Happy New Year!
Great to be back, isn't it?
Today is a Tuesday so, here's another 'tip for young creatives' (N.B. no liability assumed for careers ruined as a result of following these tips).
When creatives start out writing TV scripts, they often write them around stock situations.
- Man on a desert island
- Two blokes in a pub
- Two ladies in a kitchen
- A couple having dinner in a restaurant
- Man or woman walks into a shop
Avoid stock situations.
Yes, you can sometimes get a good ad if you come up with a really radical twist. For example, there was an ad for shoe polish with a man marooned on a desert island. Plane flies over. Man waves frantically for rescue, but the sun glinting off his shiny shoes blinds the pilot, causing plane to crash.
But if you start from a stock situation, you're starting at a disadvantage - you need something incredible to get over the predictable set-up.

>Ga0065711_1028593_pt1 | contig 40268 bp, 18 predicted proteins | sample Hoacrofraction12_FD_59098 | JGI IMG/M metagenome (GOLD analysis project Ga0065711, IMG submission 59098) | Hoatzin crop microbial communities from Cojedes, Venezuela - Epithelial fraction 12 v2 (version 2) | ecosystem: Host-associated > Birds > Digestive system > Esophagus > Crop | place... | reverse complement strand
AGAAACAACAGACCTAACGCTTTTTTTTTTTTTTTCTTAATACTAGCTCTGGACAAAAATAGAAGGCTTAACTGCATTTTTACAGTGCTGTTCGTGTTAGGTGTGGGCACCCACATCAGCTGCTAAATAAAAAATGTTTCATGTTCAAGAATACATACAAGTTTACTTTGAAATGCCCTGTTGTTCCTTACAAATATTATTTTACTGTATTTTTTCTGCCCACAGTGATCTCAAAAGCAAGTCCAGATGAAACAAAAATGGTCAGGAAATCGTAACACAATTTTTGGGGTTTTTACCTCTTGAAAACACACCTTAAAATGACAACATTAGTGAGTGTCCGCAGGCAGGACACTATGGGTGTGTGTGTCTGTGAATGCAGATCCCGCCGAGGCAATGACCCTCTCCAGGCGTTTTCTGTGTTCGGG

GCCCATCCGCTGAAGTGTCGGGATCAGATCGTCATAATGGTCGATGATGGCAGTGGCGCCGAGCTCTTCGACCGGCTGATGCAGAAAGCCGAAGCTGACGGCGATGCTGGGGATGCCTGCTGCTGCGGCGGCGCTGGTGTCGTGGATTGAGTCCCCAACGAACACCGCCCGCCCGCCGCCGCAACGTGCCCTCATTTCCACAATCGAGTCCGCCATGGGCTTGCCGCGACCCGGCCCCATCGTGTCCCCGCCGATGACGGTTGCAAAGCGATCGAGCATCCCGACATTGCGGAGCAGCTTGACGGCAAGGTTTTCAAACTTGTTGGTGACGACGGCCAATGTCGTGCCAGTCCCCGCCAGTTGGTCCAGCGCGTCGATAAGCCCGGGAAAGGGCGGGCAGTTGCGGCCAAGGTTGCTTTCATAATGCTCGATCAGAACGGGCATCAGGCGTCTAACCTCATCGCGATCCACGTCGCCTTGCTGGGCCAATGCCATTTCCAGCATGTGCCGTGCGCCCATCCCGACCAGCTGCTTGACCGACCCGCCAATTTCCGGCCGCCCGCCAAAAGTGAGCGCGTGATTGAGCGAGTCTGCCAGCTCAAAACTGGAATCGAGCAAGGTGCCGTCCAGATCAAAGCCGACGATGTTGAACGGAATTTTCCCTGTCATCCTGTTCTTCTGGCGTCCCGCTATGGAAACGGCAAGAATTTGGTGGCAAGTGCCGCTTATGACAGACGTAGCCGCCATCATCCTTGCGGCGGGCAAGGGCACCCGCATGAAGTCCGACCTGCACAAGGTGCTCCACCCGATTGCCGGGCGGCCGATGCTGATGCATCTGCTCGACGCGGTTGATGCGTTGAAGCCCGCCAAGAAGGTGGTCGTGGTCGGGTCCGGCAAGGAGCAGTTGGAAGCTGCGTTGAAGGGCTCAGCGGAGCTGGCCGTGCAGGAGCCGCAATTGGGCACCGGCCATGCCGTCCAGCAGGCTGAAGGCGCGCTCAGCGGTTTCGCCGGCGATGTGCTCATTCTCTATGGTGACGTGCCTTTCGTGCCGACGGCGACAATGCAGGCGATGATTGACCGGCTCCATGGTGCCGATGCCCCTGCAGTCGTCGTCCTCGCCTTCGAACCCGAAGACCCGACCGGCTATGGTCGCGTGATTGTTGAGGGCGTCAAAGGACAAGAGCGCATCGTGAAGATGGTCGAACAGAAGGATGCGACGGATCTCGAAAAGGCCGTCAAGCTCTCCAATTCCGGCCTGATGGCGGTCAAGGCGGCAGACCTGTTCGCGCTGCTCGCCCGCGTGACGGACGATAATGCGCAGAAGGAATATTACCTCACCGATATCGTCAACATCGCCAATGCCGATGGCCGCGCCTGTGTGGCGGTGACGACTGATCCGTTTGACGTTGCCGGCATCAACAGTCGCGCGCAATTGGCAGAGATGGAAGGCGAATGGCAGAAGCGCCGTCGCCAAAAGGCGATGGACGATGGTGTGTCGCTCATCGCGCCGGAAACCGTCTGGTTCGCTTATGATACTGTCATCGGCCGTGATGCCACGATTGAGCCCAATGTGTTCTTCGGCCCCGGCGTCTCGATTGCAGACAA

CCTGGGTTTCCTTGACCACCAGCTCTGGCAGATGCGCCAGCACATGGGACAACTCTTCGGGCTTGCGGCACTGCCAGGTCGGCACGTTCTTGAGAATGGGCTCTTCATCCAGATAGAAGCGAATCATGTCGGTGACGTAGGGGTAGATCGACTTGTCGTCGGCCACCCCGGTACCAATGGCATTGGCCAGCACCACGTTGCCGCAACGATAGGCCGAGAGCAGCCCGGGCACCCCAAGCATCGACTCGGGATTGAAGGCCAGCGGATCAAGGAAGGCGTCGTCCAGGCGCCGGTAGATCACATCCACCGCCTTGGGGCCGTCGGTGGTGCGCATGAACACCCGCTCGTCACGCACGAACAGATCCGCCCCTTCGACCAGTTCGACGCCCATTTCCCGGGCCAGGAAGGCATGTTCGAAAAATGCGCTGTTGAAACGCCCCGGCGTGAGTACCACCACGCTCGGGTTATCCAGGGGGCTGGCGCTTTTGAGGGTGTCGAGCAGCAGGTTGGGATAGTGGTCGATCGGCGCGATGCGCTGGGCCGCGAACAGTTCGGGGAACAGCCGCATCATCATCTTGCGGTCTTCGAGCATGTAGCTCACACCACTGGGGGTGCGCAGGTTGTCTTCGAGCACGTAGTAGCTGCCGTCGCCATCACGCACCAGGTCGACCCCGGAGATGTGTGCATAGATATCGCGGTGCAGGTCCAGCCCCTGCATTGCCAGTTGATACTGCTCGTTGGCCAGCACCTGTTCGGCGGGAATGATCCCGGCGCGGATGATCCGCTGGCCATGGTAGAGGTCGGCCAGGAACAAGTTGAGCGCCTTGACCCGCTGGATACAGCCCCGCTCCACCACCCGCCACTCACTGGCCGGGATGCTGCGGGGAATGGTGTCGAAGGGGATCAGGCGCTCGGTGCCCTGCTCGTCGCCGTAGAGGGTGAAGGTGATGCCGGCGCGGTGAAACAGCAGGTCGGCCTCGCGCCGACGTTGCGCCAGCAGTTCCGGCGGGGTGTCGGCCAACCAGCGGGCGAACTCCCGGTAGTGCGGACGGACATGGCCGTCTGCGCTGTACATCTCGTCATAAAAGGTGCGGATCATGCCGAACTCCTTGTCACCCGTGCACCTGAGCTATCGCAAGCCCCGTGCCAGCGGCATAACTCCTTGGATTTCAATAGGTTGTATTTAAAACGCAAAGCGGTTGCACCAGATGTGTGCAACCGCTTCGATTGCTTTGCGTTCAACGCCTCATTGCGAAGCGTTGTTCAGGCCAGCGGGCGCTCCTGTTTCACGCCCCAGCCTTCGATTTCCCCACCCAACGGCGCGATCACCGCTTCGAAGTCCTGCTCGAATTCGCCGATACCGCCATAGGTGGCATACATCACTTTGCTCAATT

It's better to start with never-before-seen footage.
No one had ever seen paint exploding out of a block of flats, rubber balls bouncing down the streets of San Francisco, or a crowd coming together in the desert to make a face.
Notice that if you start with never-seen-before images, you don't have to do that much with them. The ad can be simpler.
Plus, you have less competition in the jury-room. Whereas if you do a comedy sketch set in a pub, your ad is competing with all the other comedy sketches set in a pub there have been.
Finally, if you create your ad from elements of the brand (e.g. the paint or rubber balls representing the colours of a Bravia TV) rather than from scenarios from films, TV or other ads... then the ad will be more relevant. So more likely to get bought by the client too.
That's always helpful.